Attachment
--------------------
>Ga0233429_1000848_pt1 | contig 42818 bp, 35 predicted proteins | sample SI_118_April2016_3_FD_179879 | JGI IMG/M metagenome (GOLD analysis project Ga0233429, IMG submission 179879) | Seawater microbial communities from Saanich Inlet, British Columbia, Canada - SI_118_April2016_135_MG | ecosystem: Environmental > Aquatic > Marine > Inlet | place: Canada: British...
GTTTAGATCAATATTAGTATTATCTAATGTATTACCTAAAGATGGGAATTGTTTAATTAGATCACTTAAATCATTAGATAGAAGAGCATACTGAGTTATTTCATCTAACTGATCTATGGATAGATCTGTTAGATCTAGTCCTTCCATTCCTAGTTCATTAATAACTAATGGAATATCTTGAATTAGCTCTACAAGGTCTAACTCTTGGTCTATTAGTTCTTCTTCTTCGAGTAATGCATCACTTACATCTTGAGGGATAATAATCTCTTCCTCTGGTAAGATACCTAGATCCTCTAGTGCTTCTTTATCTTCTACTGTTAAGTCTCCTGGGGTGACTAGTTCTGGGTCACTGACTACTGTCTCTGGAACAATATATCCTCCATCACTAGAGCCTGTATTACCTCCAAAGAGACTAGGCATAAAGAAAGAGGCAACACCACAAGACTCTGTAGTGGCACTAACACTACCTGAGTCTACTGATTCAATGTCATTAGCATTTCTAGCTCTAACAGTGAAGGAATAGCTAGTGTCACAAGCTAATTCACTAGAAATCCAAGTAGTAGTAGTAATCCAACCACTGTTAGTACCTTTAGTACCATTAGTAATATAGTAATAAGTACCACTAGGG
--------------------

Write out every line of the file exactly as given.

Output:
>Ga0233429_1000848_pt1 | contig 42818 bp, 35 predicted proteins | sample SI_118_April2016_3_FD_179879 | JGI IMG/M metagenome (GOLD analysis project Ga0233429, IMG submission 179879) | Seawater microbial communities from Saanich Inlet, British Columbia, Canada - SI_118_April2016_135_MG | ecosystem: Environmental > Aquatic > Marine > Inlet | place: Canada: British...
GTTTAGATCAATATTAGTATTATCTAATGTATTACCTAAAGATGGGAATTGTTTAATTAGATCACTTAAATCATTAGATAGAAGAGCATACTGAGTTATTTCATCTAACTGATCTATGGATAGATCTGTTAGATCTAGTCCTTCCATTCCTAGTTCATTAATAACTAATGGAATATCTTGAATTAGCTCTACAAGGTCTAACTCTTGGTCTATTAGTTCTTCTTCTTCGAGTAATGCATCACTTACATCTTGAGGGATAATAATCTCTTCCTCTGGTAAGATACCTAGATCCTCTAGTGCTTCTTTATCTTCTACTGTTAAGTCTCCTGGGGTGACTAGTTCTGGGTCACTGACTACTGTCTCTGGAACAATATATCCTCCATCACTAGAGCCTGTATTACCTCCAAAGAGACTAGGCATAAAGAAAGAGGCAACACCACAAGACTCTGTAGTGGCACTAACACTACCTGAGTCTACTGATTCAATGTCATTAGCATTTCTAGCTCTAACAGTGAAGGAATAGCTAGTGTCACAAGCTAATTCACTAGAAATCCAAGTAGTAGTAGTAATCCAACCACTGTTAGTACCTTTAGTACCATTAGTAATATAGTAATAAGTACCACTAGGG